Union Pacific Misses On Profit Following Port Gridlock
Union Pacific Corp the largest railroad in the U.S. posted sales and profit for the first quarter that missed estimates on Wall Street as the port congestion on the West Coast and slack demand for coal caused the number of carloads to decline.
Earnings per share of $1.30 missed the estimate by Wall Street of $1.37 per share. Last month carload weekly data showed more weakness that was expected. Total sales of $5.61 billion were below expectations of $5.72 billion. Shares dropped in early trading.
One analyst in the industry, said there was not any secret that the port issues on the West Coast impacted the railroad industry as well as other weakness that took place in the business.
Union Pacific and BNSF Railway, which Berkshire Hathaway owns, suffered from the West Coast ports in the U.S. being congested as the movement of cargo slowed during the tense negotiations with port owners and the dockworkers union.
Many shippers from Asia used ports in Canada at Prince Rupert and Vancouver or through the Panama Canal to the East coast ports to avoid the possibility of a strike on the West Coast.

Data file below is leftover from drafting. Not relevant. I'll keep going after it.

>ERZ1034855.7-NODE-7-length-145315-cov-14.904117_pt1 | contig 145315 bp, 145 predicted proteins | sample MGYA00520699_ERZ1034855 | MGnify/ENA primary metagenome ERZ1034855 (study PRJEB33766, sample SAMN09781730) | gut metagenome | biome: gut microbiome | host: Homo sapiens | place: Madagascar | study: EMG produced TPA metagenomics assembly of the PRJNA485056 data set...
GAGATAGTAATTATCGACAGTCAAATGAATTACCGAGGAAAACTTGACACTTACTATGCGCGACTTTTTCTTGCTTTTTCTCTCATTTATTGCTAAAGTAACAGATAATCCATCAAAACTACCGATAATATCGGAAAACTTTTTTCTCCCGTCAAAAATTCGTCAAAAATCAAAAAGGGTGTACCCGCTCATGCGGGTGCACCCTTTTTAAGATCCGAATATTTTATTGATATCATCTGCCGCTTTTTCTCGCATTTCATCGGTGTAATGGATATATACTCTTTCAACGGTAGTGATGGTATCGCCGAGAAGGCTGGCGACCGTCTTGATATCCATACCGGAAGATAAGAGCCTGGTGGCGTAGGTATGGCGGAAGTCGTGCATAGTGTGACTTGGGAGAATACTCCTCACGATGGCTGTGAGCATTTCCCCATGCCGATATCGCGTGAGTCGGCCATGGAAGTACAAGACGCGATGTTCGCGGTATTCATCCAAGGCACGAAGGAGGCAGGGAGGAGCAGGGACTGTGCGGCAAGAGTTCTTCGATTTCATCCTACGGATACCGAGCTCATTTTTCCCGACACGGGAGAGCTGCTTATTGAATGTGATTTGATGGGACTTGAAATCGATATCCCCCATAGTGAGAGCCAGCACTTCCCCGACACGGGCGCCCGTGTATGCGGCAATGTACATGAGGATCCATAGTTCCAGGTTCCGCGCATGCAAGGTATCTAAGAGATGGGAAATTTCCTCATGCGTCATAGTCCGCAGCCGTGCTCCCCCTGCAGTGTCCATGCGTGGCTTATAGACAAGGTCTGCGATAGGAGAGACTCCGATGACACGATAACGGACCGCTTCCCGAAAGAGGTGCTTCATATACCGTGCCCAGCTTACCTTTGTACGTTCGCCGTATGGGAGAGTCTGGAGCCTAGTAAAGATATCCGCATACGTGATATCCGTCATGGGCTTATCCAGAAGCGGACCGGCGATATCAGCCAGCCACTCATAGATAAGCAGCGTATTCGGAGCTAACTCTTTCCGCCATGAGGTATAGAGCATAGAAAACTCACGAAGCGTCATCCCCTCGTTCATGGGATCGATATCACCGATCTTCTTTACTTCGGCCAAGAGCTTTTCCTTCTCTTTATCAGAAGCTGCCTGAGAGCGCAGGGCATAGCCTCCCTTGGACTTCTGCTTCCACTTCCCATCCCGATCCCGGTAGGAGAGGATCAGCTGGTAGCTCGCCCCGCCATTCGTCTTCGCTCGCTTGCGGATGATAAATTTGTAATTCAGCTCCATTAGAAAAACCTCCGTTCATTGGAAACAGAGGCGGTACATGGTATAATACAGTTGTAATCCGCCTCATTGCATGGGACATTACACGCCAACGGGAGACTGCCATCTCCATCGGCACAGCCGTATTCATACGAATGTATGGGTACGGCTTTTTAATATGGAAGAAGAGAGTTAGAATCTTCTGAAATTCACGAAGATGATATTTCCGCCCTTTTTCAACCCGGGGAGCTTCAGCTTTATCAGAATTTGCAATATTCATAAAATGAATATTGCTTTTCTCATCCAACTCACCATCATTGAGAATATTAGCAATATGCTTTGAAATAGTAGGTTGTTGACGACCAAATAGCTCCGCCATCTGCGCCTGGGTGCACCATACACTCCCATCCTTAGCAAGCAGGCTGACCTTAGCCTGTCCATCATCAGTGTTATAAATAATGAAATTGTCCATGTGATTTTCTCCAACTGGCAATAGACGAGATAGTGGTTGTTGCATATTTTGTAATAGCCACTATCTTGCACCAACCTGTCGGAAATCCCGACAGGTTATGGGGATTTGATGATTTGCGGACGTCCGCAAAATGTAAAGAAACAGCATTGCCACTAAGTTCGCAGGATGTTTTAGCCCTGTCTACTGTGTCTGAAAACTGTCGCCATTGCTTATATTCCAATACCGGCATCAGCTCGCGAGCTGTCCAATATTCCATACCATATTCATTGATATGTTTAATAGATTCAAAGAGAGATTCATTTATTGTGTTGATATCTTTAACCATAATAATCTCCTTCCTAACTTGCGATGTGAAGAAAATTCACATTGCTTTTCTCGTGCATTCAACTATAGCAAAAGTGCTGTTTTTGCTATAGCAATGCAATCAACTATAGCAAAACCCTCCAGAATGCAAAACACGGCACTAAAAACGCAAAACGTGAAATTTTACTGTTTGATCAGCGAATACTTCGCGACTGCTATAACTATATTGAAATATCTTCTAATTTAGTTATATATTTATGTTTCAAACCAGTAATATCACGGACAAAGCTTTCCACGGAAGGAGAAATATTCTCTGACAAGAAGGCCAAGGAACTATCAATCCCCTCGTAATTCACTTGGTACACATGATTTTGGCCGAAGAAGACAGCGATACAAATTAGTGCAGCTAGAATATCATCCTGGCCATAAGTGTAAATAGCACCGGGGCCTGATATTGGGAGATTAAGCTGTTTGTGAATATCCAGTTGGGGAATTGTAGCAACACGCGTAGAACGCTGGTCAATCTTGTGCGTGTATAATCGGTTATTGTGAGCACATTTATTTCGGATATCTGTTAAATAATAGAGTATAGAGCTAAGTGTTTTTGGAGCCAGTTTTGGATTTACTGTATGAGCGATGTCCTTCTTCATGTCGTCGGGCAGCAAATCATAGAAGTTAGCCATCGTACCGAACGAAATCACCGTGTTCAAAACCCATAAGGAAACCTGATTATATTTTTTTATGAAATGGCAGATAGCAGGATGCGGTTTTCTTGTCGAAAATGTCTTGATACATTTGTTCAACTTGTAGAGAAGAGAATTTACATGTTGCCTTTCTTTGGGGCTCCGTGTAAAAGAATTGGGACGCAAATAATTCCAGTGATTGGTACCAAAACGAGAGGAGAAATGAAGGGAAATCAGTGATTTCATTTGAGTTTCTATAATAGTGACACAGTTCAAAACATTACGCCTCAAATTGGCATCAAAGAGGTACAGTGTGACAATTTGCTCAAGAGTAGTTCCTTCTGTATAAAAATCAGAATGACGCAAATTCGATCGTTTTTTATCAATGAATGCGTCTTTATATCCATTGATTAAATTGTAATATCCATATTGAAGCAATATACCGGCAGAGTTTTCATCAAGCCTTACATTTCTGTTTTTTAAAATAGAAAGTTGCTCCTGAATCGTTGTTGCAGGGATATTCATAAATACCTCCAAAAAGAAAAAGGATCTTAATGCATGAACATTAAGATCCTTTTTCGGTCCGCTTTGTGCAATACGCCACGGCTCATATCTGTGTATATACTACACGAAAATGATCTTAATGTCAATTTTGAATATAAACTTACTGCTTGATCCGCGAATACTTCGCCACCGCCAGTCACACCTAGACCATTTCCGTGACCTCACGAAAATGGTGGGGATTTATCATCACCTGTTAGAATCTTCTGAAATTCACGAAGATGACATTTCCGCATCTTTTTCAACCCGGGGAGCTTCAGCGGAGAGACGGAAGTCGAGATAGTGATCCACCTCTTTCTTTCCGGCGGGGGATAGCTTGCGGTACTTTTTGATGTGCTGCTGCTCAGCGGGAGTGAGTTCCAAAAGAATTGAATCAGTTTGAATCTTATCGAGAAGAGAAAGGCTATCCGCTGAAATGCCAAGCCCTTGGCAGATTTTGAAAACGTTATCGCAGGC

Even though an agreement was signed in February, the West coast ports continue to work through a backlog of containers and ships.
Intermodal containers, which can be handled by truck, rail or ship, accounted for 20% of the overall traffic at Union Pacific last year.
Cargo dropped industry wide in the first quarter as utilities used natural gas that was must less expensive instead of coal and the lower production in oil reduced the amount of crude that the railroad hauled.
Net income at Union Pacific was 41.15 billion. The railroad’s revenue per each carload was up 1.3%, but shipments dropped by 1.9%, said the railroad in its earnings statement on Thursday.
The company raised its prices as a shortage of truck drivers limited overall cargo capacity, giving the rails additional leverage with many shippers. Shares at Union Pacific dropped 2.4% in early Thursday trading.